At times, YES it can be—but it doesn’t have to be! I’m not an expert by any means, but I hope some of these tips might steer you in the right direction or make you think of ideas that can work for you. Between my 9-6pm job, personal training, Soul Strong, church activities, friend time, marriage and home life, the last thing I want to do is spend all night in the kitchen.
At the end of the day, I’d rather pay the money up front for a healthy body, than pay the money down the road for the meds and doctor visits. My health is a priority, and therefore, an investment. Not gonna lie, it’s definitely where a huge chunk of our monthly budget comes from, but we try not to break the bank, especially when living a super busy lifestyle and craving convenience. This list is work in progress 🙂
Eating Healthy on a Budget
Save going out to eat for very special occasions. Once or twice a month? Maybe people hate that I do this, but even when I schedule lunch dates, I often ask if we can bring out lunches and meet to eat together in the park, or at a Starbucks. I’d rather make that $$$ go further for our family to eat well on a daily basis.
Eat Frozen: not the TV dinners, but veggies, no sugar added organic berries, or pre-made bulk meals from the weekend. Fresh is typically more expensive, especially if it’s not in season. To save time, use a steamer. This thing has made cooking vegetables so easy. Plus, it keeps more nutrients in the vegetables than boiling, AND takes about 8 minutes. Leave them in there, come back, and it’s ready to dish.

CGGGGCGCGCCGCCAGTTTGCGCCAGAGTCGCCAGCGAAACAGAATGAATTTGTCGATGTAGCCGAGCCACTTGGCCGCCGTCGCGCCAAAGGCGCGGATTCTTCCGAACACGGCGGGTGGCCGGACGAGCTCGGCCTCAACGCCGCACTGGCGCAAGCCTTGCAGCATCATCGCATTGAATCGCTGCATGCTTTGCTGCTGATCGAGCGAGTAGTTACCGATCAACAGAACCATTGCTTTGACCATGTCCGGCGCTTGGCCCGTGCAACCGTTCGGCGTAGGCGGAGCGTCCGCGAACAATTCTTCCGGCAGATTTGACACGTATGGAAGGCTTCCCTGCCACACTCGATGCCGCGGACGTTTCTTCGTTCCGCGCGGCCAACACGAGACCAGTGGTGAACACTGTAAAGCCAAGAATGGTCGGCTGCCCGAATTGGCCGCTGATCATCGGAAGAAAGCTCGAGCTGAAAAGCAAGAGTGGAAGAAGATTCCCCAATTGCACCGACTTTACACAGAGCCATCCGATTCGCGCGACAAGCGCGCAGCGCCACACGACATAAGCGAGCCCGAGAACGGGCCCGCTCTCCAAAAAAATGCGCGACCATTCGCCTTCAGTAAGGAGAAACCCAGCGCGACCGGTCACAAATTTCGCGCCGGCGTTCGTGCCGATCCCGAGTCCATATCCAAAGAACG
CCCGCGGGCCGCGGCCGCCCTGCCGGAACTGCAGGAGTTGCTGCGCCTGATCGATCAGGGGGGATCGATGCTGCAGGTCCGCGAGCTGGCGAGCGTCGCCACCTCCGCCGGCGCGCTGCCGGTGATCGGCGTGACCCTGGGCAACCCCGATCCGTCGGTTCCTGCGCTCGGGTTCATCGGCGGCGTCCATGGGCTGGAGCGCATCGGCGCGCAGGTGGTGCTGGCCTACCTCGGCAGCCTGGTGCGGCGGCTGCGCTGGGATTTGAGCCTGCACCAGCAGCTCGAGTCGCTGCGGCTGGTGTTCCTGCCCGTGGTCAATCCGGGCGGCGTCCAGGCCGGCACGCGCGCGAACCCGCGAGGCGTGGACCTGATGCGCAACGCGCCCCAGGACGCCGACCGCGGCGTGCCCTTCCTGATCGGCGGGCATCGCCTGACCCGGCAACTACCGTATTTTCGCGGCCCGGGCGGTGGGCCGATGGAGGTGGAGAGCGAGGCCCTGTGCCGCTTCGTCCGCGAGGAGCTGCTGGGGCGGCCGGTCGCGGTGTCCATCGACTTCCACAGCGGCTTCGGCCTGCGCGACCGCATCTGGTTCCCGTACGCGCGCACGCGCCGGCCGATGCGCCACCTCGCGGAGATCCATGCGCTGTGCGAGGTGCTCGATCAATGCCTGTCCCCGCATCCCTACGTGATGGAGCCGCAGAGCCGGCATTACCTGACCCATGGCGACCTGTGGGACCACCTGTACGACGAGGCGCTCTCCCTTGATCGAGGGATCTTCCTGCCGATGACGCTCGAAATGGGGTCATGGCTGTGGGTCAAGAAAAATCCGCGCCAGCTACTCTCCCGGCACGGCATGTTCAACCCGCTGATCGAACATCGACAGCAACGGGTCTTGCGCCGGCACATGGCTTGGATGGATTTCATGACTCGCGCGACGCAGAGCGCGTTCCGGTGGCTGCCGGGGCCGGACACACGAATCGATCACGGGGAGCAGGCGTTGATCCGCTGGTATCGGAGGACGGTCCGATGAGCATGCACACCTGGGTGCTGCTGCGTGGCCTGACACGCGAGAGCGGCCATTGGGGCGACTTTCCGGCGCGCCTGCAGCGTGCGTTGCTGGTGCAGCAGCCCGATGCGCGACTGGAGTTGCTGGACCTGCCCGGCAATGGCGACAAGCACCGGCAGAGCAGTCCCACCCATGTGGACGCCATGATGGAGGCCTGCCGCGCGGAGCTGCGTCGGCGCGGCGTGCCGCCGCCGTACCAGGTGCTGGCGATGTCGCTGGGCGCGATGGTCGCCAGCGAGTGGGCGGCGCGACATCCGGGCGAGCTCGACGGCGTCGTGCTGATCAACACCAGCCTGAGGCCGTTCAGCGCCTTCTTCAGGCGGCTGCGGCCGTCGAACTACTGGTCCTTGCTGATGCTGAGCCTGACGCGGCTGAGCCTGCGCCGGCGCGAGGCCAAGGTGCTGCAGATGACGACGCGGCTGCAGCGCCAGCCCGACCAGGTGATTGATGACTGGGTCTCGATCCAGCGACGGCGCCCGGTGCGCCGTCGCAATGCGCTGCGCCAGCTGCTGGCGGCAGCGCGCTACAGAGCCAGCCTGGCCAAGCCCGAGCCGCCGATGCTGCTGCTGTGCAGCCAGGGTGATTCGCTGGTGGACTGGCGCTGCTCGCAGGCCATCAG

Buy heavy on the sales! When the chicken goes on sale, we easily stock up on 6-8 packs and freeze them, knowing we will consume them at some point in the next month. When the wheat pasta goes on sale, our entire cabinet is filled with it so we don’t need to buy it for many months.
Be realistic. We don’t buy organic chicken at this point, but settled for the natural chicken with no antibiotics or preservatives. It’s awesome if you can do everything organic, but the reality is, it can double your grocery bill. Be picky and decide what you will and won’t give on. We go organic on the Dirty Dozen vegetables and all our fish is Wild Caught, but other than that, we just do the best we can. Our nutrition isn’t perfect, but it works for where we are in this phase of life. Do some research on what’s most important to you to splurge on.
Buy some things canned. You don’t want to live off of a canned diet obviously because of the preservatives, but soup on sale or wild salmon is a wonderful thing to stock up with in the Winter. Another way we save money to eat the foods our bodies really need, is doing soup for a meal once every couple of weeks. This is the lazy man’s go-to. So maybe we don’t feel super stuffed afterwards, but we don’t mind denying ourselves occasionally to eat really well for all other meals.
Plan Ahead. Each Sunday I try to create a meal game plan for the week to make sure we don’t waste any food or let anything go bad. I look at the calendar. If I know we won’t have time the next night to make dinner, I make double the night before. On Sunday, I often take an hour to pre-make big quantities of items I can keep in the fridge, and throw together to heat up during the week in less than 5 minutes. We almost always have extra baked chicken and quinoa in containers in the fridge!